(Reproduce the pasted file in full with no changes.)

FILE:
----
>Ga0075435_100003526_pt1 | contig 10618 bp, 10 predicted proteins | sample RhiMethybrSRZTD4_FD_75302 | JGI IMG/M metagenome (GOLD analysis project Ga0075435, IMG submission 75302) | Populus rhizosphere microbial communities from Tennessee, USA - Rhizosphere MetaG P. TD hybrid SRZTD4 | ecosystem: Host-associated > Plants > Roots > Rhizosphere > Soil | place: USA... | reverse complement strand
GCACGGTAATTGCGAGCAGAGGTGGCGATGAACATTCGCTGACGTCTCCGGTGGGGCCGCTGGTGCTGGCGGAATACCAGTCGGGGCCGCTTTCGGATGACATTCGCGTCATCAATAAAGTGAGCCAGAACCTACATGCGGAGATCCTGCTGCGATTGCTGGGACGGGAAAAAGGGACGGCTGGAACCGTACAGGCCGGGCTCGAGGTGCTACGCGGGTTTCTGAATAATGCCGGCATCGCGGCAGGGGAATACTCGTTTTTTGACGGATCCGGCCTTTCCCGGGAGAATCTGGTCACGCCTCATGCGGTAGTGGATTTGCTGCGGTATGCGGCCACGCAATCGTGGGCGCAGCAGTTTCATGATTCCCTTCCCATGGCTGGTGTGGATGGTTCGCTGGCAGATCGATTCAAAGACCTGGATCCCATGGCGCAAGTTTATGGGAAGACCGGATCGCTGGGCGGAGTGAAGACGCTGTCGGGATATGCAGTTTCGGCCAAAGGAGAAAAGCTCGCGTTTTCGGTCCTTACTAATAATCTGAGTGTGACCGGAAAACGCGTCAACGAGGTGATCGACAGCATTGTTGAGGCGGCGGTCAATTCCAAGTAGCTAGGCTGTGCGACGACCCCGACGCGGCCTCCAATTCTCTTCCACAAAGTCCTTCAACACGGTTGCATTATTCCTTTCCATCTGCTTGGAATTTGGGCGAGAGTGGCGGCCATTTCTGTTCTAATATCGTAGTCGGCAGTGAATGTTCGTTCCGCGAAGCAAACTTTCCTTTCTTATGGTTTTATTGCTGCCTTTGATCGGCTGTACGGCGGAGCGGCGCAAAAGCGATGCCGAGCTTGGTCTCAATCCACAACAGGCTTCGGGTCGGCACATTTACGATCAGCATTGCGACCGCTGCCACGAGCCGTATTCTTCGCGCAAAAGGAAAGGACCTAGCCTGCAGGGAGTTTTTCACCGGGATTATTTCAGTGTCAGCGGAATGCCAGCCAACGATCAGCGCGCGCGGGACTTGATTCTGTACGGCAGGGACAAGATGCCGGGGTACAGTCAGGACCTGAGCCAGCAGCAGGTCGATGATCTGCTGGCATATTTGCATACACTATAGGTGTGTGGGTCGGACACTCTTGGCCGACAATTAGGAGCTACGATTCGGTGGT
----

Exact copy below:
>Ga0075435_100003526_pt1 | contig 10618 bp, 10 predicted proteins | sample RhiMethybrSRZTD4_FD_75302 | JGI IMG/M metagenome (GOLD analysis project Ga0075435, IMG submission 75302) | Populus rhizosphere microbial communities from Tennessee, USA - Rhizosphere MetaG P. TD hybrid SRZTD4 | ecosystem: Host-associated > Plants > Roots > Rhizosphere > Soil | place: USA... | reverse complement strand
GCACGGTAATTGCGAGCAGAGGTGGCGATGAACATTCGCTGACGTCTCCGGTGGGGCCGCTGGTGCTGGCGGAATACCAGTCGGGGCCGCTTTCGGATGACATTCGCGTCATCAATAAAGTGAGCCAGAACCTACATGCGGAGATCCTGCTGCGATTGCTGGGACGGGAAAAAGGGACGGCTGGAACCGTACAGGCCGGGCTCGAGGTGCTACGCGGGTTTCTGAATAATGCCGGCATCGCGGCAGGGGAATACTCGTTTTTTGACGGATCCGGCCTTTCCCGGGAGAATCTGGTCACGCCTCATGCGGTAGTGGATTTGCTGCGGTATGCGGCCACGCAATCGTGGGCGCAGCAGTTTCATGATTCCCTTCCCATGGCTGGTGTGGATGGTTCGCTGGCAGATCGATTCAAAGACCTGGATCCCATGGCGCAAGTTTATGGGAAGACCGGATCGCTGGGCGGAGTGAAGACGCTGTCGGGATATGCAGTTTCGGCCAAAGGAGAAAAGCTCGCGTTTTCGGTCCTTACTAATAATCTGAGTGTGACCGGAAAACGCGTCAACGAGGTGATCGACAGCATTGTTGAGGCGGCGGTCAATTCCAAGTAGCTAGGCTGTGCGACGACCCCGACGCGGCCTCCAATTCTCTTCCACAAAGTCCTTCAACACGGTTGCATTATTCCTTTCCATCTGCTTGGAATTTGGGCGAGAGTGGCGGCCATTTCTGTTCTAATATCGTAGTCGGCAGTGAATGTTCGTTCCGCGAAGCAAACTTTCCTTTCTTATGGTTTTATTGCTGCCTTTGATCGGCTGTACGGCGGAGCGGCGCAAAAGCGATGCCGAGCTTGGTCTCAATCCACAACAGGCTTCGGGTCGGCACATTTACGATCAGCATTGCGACCGCTGCCACGAGCCGTATTCTTCGCGCAAAAGGAAAGGACCTAGCCTGCAGGGAGTTTTTCACCGGGATTATTTCAGTGTCAGCGGAATGCCAGCCAACGATCAGCGCGCGCGGGACTTGATTCTGTACGGCAGGGACAAGATGCCGGGGTACAGTCAGGACCTGAGCCAGCAGCAGGTCGATGATCTGCTGGCATATTTGCATACACTATAGGTGTGTGGGTCGGACACTCTTGGCCGACAATTAGGAGCTACGATTCGGTGGT